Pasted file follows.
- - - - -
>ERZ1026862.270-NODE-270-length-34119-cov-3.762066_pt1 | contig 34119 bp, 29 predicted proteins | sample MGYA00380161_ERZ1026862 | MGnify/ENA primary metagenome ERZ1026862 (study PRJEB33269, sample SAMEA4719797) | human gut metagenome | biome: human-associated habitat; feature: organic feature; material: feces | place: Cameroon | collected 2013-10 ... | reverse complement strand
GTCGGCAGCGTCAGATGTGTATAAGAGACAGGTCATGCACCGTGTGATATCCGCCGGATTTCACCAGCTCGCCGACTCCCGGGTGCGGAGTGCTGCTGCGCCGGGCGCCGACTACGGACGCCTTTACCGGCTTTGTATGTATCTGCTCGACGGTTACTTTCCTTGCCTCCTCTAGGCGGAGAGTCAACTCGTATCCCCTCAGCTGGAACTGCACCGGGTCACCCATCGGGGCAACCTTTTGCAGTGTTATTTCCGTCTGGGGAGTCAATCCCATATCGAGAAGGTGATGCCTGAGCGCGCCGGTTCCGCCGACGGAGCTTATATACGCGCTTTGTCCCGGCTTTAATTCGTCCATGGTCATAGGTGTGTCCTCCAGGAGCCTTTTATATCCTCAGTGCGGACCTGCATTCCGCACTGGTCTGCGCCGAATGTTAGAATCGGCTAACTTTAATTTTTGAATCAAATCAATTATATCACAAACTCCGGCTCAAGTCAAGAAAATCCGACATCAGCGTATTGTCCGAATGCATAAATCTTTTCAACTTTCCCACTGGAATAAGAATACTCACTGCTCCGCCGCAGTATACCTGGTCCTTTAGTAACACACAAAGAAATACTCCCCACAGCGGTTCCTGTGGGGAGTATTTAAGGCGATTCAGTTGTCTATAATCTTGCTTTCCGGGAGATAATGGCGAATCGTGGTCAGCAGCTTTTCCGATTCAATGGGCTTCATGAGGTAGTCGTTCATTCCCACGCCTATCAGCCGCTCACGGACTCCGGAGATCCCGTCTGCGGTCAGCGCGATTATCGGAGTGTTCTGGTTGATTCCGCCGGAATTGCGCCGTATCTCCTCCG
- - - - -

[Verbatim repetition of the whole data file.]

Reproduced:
>ERZ1026862.270-NODE-270-length-34119-cov-3.762066_pt1 | contig 34119 bp, 29 predicted proteins | sample MGYA00380161_ERZ1026862 | MGnify/ENA primary metagenome ERZ1026862 (study PRJEB33269, sample SAMEA4719797) | human gut metagenome | biome: human-associated habitat; feature: organic feature; material: feces | place: Cameroon | collected 2013-10 ... | reverse complement strand
GTCGGCAGCGTCAGATGTGTATAAGAGACAGGTCATGCACCGTGTGATATCCGCCGGATTTCACCAGCTCGCCGACTCCCGGGTGCGGAGTGCTGCTGCGCCGGGCGCCGACTACGGACGCCTTTACCGGCTTTGTATGTATCTGCTCGACGGTTACTTTCCTTGCCTCCTCTAGGCGGAGAGTCAACTCGTATCCCCTCAGCTGGAACTGCACCGGGTCACCCATCGGGGCAACCTTTTGCAGTGTTATTTCCGTCTGGGGAGTCAATCCCATATCGAGAAGGTGATGCCTGAGCGCGCCGGTTCCGCCGACGGAGCTTATATACGCGCTTTGTCCCGGCTTTAATTCGTCCATGGTCATAGGTGTGTCCTCCAGGAGCCTTTTATATCCTCAGTGCGGACCTGCATTCCGCACTGGTCTGCGCCGAATGTTAGAATCGGCTAACTTTAATTTTTGAATCAAATCAATTATATCACAAACTCCGGCTCAAGTCAAGAAAATCCGACATCAGCGTATTGTCCGAATGCATAAATCTTTTCAACTTTCCCACTGGAATAAGAATACTCACTGCTCCGCCGCAGTATACCTGGTCCTTTAGTAACACACAAAGAAATACTCCCCACAGCGGTTCCTGTGGGGAGTATTTAAGGCGATTCAGTTGTCTATAATCTTGCTTTCCGGGAGATAATGGCGAATCGTGGTCAGCAGCTTTTCCGATTCAATGGGCTTCATGAGGTAGTCGTTCATTCCCACGCCTATCAGCCGCTCACGGACTCCGGAGATCCCGTCTGCGGTCAGCGCGATTATCGGAGTGTTCTGGTTGATTCCGCCGGAATTGCGCCGTATCTCCTCCG